UK Politics

Election countdown: 96 weeks to go

There are now 96 weeks to go until the scheduled date of the next UK general election. Here's the state of the race.

Falkirk Special

We are clearing the decks this week to take an in-depth look at the row over candidate selection in Falkirk that has dominated Westminster this week.

It could turn out to be defining moment of Ed Miliband's leadership of the Labour Party and is certain to have a big impact on the 2015 general election. Normal service will resume next week.

So what's the Falkirk row about?

Unite - Labour's biggest union backer - has been accused of packing the Falkirk Labour Party with its own members in an attempt to get its favoured candidate selected.

The union denies claims it was signing up members to the local party without their knowledge. Labour Party HQ stepped in to take over the selection process and has asked police to investigate alleged irregularities in the selection process.

Why is it such a big deal?

Some see it is as a battle for the soul of the Labour Party. Or, at least, who is really in charge - Ed Miliband or the unions who write most of the cheques. If Mr Miliband emerges victorious his critics will find it a lot harder to call him "Red Ed" but it is a high risk strategy as Labour needs Unite, and the other unions, to fund their campaign in 2015.

The state of the polls

Recap for new readers

David Cameron's Conservatives went into coalition with Nick Clegg's Liberal Democrats after the 2010 general election. Ed Miliband replaced Gordon Brown as Labour leader a few months later. The coalition's main priority has been the economy and cutting the UK's deficit. It has hailed progress in getting Britain "back in shape", but Labour says the coalition has been cutting "too far too fast". Meanwhile a new electoral force has emerged in the shape of the UK Independence Party...

Candidate news

All the focus this week has been on Falkirk - but what about the 40 other local Labour selection contests where Unite is backing candidates?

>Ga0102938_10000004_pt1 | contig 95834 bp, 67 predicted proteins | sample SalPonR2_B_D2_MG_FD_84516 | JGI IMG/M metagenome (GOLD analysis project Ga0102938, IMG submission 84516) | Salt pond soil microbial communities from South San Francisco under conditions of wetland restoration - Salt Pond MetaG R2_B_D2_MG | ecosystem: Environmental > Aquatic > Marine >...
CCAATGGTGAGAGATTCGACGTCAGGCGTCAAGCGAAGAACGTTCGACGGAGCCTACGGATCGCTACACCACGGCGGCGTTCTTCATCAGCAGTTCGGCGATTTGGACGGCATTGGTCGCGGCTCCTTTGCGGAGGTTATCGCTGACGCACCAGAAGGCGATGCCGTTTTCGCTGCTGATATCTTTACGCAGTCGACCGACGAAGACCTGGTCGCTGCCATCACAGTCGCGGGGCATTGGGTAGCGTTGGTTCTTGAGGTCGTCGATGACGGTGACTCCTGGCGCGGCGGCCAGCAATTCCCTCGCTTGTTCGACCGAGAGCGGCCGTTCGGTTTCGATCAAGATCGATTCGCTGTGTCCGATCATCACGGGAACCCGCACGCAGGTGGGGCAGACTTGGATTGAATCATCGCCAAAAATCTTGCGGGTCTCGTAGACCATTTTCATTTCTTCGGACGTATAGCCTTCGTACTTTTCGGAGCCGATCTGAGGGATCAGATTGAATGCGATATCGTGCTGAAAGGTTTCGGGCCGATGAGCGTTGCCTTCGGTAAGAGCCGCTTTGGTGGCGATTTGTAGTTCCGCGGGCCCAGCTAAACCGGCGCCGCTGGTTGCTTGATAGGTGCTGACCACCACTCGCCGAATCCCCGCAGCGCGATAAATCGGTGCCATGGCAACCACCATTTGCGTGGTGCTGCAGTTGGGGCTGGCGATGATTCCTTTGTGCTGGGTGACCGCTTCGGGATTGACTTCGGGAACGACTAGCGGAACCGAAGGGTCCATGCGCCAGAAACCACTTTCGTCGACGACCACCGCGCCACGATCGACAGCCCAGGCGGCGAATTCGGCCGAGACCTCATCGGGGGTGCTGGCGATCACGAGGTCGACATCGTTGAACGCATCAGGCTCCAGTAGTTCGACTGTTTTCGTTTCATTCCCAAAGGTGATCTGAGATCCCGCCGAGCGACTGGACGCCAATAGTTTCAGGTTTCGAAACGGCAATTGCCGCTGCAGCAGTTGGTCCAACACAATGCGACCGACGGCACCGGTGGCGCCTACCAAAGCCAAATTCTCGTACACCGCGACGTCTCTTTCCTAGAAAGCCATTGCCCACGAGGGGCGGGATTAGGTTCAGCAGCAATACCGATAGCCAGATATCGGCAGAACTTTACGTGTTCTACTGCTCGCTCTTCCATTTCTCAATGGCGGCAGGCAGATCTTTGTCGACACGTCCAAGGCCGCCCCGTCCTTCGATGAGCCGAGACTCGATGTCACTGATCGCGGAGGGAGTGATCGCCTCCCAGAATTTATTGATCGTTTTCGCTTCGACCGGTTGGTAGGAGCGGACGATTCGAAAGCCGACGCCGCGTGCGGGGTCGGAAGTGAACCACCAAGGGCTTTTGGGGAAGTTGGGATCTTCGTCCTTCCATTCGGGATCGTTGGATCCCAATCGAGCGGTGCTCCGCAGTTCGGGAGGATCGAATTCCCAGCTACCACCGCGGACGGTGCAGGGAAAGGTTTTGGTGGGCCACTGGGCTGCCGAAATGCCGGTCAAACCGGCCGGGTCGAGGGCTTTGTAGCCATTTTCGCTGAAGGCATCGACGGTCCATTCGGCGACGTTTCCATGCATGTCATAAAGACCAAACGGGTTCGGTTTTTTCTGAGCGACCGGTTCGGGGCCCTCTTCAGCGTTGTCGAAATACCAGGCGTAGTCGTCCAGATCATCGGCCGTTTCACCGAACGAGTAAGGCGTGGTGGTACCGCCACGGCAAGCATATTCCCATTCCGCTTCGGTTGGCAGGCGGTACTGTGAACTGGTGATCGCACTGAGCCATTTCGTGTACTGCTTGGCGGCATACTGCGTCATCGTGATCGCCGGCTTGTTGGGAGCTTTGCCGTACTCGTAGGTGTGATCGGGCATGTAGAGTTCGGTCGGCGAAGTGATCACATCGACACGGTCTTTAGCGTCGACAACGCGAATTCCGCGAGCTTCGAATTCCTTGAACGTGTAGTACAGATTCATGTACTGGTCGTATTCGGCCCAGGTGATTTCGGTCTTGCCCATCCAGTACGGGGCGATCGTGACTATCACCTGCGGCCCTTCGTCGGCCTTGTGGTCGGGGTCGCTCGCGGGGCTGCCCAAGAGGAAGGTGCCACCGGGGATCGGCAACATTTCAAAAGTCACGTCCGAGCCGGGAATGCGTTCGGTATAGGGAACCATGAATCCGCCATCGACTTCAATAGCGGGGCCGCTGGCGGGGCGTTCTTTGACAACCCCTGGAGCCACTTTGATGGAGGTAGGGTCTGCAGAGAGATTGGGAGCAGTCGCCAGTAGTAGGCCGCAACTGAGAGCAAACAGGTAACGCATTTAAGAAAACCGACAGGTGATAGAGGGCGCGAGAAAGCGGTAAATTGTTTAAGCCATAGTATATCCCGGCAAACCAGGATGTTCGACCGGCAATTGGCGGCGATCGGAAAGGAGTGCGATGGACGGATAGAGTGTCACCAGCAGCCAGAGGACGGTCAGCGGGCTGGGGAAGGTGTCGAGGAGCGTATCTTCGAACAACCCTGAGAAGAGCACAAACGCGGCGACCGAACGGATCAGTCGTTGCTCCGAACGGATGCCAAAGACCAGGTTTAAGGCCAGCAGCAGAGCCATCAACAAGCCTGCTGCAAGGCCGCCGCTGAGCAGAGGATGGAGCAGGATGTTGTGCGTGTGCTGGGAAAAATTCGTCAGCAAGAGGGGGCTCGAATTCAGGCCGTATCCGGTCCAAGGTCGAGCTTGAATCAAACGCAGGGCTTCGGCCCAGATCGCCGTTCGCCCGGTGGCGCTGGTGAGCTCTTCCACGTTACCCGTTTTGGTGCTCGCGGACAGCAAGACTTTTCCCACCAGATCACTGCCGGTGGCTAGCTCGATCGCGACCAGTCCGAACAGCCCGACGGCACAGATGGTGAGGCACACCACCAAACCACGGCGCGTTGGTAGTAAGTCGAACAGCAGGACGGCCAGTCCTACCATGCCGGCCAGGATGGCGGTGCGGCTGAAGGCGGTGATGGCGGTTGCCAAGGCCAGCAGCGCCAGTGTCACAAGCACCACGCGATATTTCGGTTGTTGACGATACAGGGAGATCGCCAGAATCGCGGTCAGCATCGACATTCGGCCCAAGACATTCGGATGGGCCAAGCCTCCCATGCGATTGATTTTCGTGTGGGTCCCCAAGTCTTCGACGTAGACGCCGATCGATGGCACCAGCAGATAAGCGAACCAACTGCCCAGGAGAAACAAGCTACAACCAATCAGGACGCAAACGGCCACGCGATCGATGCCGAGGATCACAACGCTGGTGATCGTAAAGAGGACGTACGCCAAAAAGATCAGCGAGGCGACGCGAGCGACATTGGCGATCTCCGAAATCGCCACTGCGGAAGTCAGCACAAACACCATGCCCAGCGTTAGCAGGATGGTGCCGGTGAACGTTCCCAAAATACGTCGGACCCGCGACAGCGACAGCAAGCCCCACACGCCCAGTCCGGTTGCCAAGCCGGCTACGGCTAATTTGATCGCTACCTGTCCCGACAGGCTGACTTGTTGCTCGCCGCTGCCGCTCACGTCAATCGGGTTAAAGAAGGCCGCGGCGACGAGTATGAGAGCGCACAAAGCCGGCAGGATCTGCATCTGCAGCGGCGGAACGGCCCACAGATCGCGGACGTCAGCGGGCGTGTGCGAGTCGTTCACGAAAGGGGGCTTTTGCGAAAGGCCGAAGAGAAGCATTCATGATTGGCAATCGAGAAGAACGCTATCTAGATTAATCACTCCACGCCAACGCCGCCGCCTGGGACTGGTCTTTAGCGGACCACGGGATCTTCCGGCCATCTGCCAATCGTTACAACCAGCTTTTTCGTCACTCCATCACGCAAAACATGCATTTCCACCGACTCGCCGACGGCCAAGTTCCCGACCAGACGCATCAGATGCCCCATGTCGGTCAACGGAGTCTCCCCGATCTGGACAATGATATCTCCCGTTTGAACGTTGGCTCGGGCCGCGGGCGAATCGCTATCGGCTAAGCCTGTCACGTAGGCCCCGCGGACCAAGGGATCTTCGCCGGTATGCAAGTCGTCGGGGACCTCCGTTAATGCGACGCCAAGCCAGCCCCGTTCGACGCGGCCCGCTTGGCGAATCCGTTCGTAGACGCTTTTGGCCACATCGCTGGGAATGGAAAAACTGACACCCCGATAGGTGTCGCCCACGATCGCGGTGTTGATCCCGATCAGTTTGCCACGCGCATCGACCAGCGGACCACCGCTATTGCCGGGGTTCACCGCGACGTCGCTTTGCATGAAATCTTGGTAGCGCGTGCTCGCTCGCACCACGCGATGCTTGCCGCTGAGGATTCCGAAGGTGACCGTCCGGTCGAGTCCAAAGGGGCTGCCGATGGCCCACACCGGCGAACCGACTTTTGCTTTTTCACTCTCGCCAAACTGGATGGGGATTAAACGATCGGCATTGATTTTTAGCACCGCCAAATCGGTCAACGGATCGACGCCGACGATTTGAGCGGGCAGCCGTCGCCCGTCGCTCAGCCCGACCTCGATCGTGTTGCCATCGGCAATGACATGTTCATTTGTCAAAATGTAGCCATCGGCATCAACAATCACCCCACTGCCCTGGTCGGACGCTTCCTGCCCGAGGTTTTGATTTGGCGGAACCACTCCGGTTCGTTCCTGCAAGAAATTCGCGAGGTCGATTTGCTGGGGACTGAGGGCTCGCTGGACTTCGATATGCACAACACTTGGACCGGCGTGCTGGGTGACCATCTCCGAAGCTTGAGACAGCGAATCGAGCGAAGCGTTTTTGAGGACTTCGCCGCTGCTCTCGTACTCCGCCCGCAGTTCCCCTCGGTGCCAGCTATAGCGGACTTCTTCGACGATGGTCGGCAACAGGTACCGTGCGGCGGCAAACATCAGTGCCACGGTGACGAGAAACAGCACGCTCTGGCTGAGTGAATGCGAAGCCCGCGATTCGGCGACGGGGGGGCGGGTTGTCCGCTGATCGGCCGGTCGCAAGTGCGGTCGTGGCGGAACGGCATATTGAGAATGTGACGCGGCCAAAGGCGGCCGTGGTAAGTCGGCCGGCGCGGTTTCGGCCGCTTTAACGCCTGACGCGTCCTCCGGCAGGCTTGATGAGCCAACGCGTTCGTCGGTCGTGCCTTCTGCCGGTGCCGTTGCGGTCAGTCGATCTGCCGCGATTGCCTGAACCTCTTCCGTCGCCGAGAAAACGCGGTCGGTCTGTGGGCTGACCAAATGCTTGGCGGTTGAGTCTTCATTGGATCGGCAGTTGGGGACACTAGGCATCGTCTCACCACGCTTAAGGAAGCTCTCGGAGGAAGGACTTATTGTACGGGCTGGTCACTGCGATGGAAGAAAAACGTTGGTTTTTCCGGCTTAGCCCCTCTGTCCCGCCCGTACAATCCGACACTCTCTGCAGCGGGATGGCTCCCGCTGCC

We must stress that there is nothing wrong with this under Labour rules, which state that all of the party's MPs and MEPs must be members of a trade union.

In fact, since 2011, in a little publicised move voted through at party conference all Labour election candidates have to be trade union members.

The unions would argue this is one of the bedrocks of their historic links with the party they founded. Critics would say it is an example of the unions stealthily taking the party over.

But not all Labour candidates have the benefit of union backing, which can come in the form of money and/or votes in selection contests - hence the tactic of packing local parties with union members.

Again nothing wrong with that under the rules, provided the members know they are being signed up.

So far, 47 of 67 candidates selected by Labour for 2015 are linked to unions, with 27 affiliated to Unite through membership, sponsorship or employment.

Unite has been pursuing an explicit strategy of getting what it sees as "working class" candidates selected in winnable seats.

Leaked Unite documents, from December 2012, lists some of the selection contests it directly influenced.

These include: "Lisa Forbes in Peterborough, Clive Lewis, in Norwich South, Suzy Stride in Harlow, Sarah Owen in Hastings, Carol Dean in Tamworth and Adrian Heald in Crewe and Nantwich."